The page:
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When it comes to choosing the right data integration solution, Oracle offers multiple products that may seem redundant but in fact target different purposes even though an overlap in the capabilities exists. Oracle clarified the distinctions among the various integration products during the Collaborate 16 conference this year. The decision making process around which data integration tool to use is primarily driven by the following factors:
- Time Lag Expectation: For example, real-time vs near real-time vs delayed.
- Process Model: Some integration processes are not just about the data moving from one place to the other but also about how the data flows. For instance, processing a sales order requires doing validations along the way as data moves from one system to another.
- Data Volume & Frequency: How much data we are dealing with and how frequently the integration needs to happen.
- Complexity: Some integrations require that data be transformed as it moves into another system. This may be to adhere to certain standards specific to an industry, for example, or enrich the data with other sources of information.
- Dependency on Business Input/Human Interaction
Following is a list of the various Oracle products for integration and what their main purpose is:
- SOA Suite – Service Bus: This is optimal for real-time high spead immediate messaging. It is mostly applicable for service virtualization. The service bus operates in a stateless mode so its less concerned with storing data and more with communicating between various system end points. It enables caching to achieve higher performance. An example of this usage would be in any ticket reservation system that is expected to send and retrieve information immediately about availability, quotes and confirmations.
- SOA Suite – BPEL: This is most suitable for process orchestration when there are multiple validations from multiple data sources and long running processes happening along the way of data movement. BPEL supports asynchronous messages with multiple requests and responses as in the case of the order to cash for credit card validation. BPEL may include human intervention as well. Correlation between the multiple requests and responses can be either handled automatically via web services or with other capabilities within BPEL. Many times applications already have their own workflows and therefore if we are only integrating data with that application, it is best to leverage those workflows. However, to support cross-application integration, having a separate integration tier like BPEL is the recommended approach. While Service Bus may handle complex processes, it would be a lot easier to develop and maintain those using BPEL as it offers a single view of all the different data flows.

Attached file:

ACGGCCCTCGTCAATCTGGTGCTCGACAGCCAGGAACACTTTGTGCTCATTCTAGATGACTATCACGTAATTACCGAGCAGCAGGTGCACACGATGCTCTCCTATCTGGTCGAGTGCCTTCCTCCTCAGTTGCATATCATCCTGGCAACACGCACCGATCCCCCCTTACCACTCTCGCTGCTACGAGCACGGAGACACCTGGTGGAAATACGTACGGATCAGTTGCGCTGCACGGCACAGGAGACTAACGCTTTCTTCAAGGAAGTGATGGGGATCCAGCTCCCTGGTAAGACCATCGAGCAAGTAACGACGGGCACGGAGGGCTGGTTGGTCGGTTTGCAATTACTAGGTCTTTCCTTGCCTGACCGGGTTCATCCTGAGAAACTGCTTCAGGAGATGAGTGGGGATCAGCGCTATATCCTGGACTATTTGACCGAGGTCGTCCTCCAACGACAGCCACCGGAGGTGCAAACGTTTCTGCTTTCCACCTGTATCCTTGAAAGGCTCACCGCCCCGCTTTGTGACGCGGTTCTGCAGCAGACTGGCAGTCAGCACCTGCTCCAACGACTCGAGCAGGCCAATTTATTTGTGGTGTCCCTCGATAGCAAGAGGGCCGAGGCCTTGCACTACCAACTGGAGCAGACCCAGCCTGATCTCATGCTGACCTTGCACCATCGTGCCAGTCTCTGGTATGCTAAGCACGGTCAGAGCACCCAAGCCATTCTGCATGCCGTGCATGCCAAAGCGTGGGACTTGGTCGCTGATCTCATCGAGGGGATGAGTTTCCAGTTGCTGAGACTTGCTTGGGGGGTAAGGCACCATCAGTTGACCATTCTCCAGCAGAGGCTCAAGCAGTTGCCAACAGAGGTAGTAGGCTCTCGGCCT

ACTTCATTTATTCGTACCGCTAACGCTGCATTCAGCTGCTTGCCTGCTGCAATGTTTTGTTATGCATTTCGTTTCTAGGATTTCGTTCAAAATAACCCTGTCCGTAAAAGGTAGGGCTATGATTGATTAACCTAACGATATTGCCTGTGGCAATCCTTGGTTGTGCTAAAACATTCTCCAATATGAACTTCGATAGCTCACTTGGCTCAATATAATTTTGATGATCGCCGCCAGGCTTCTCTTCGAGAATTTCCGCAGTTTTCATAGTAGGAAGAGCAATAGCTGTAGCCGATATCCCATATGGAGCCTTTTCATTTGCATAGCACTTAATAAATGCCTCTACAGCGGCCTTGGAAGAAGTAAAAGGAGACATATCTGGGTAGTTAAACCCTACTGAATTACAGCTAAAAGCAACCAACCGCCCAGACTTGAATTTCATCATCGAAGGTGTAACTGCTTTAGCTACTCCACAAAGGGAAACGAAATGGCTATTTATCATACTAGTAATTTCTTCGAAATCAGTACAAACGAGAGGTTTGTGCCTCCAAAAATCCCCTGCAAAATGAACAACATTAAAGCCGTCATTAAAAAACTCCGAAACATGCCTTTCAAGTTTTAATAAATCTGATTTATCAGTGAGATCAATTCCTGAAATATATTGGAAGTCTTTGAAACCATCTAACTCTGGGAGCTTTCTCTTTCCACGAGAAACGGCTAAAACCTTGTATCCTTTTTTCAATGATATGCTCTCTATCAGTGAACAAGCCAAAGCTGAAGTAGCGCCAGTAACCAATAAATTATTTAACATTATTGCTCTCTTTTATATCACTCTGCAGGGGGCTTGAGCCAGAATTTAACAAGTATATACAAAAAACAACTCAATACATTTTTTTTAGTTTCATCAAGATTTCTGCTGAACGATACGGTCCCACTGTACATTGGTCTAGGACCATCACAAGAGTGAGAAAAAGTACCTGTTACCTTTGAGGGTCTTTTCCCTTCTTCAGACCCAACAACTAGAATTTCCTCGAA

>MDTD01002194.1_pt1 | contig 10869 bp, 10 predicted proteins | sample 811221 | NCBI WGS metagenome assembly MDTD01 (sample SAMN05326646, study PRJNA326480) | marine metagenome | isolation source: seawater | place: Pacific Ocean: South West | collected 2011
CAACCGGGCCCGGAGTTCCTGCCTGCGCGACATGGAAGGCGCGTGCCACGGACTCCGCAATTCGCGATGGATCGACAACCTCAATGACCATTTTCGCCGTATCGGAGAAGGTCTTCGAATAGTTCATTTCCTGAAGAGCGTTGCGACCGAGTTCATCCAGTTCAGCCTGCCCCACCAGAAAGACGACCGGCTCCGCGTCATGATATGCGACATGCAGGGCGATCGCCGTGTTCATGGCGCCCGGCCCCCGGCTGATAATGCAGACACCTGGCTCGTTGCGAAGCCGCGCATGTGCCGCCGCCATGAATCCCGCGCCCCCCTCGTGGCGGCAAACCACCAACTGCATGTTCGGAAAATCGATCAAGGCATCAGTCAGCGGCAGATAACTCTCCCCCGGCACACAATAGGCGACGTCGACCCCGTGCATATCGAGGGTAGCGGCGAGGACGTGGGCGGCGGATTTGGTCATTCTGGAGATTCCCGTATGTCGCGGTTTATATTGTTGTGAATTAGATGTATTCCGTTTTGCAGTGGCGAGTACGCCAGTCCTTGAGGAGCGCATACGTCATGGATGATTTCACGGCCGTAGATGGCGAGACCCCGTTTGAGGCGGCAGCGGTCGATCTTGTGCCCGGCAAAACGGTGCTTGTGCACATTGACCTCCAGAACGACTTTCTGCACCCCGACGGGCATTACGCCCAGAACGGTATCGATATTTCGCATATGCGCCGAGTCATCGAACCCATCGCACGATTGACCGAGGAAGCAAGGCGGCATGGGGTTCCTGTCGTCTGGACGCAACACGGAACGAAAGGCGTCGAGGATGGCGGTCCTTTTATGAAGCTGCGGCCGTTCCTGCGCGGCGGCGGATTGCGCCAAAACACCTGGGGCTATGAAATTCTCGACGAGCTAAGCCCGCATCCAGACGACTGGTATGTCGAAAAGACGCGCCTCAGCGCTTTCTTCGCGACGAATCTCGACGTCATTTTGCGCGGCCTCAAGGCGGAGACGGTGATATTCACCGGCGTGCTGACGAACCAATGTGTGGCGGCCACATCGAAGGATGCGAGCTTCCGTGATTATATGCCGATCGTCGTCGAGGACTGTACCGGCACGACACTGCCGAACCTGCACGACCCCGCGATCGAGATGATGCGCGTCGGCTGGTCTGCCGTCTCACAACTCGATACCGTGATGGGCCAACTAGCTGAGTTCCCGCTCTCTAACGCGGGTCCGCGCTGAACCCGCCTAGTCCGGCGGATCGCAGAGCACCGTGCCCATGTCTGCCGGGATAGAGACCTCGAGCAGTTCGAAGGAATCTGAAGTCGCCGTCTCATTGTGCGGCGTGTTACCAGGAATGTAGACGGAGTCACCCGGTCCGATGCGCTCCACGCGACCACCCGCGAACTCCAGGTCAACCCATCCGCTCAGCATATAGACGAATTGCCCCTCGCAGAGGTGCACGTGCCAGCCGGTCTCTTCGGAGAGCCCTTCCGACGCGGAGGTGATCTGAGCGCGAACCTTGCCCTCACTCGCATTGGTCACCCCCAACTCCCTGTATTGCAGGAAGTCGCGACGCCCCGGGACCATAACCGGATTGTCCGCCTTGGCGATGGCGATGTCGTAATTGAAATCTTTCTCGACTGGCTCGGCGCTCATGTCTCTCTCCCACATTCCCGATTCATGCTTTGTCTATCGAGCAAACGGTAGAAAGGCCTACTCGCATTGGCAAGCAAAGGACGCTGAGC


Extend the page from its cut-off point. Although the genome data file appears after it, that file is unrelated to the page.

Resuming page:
- Business Process Management (BPM) Suite: BPM is specialized in human interaction. When it comes to automating manual processes while still relying on the human element for business input, BPM is the tool of choice from Oracle. BPM is available in both on-prem and in Cloud. Some examples of where BPM is applicable is for recruiting by HR or credit approval for financial services.
- Integration Cloud Service (ICS): ICS is characterized by its ease of development and allows for easier integrations of both on-prem and in Cloud SaaS Applications. ICS comes with rich pre-built SaaS adapters and is managed through an internet browser so minimal effort is required to configure it. Integrations among Salesforce, EBS and Oracle CX Cloud for instance are best done via ICS.
- Oracle Data Integrator (ODI): This serves data centric solutions such as Data Warehouses and data migration. ODI is great for chaining batch ELT jobs and complex transformations.
- GoldenGate: This is another data centric tool and serves to do real-time change data capture and messaging but less efficient for data transformation compared to ODI. GoldenGate works also for Cloud sources.
- API Manager & Catalog: This allows publishing, discovery of, subscribing to, managing, running and securing APIs. In addition, it allows for usage measurement of APIs.
- B2B for Business Protocols: This is useful for trading partner relationships for example. Communication is sometimes governed by standards such as Edifact, X12, or HL7. For instance, a manufacturing company may leverage the Oracle B2B adpater for communication with its suppliers.
In conclusion, finding the right tool requires asking the right questions on frequency, volume, nature of the data flow and complexity. And the answer is not always a single tool. There may be multiple options and the decision is driven by what constitutes the most dominant factors (as described above) that are applicable. In addition, the in-house skill-sets available to implement the integration plays a key role on which product gets adopted. However, caution should be taken on understanding the limitations of the tools and not taking them beyond their limits. And in certain circumstances the ideal solution utilizes more than one product.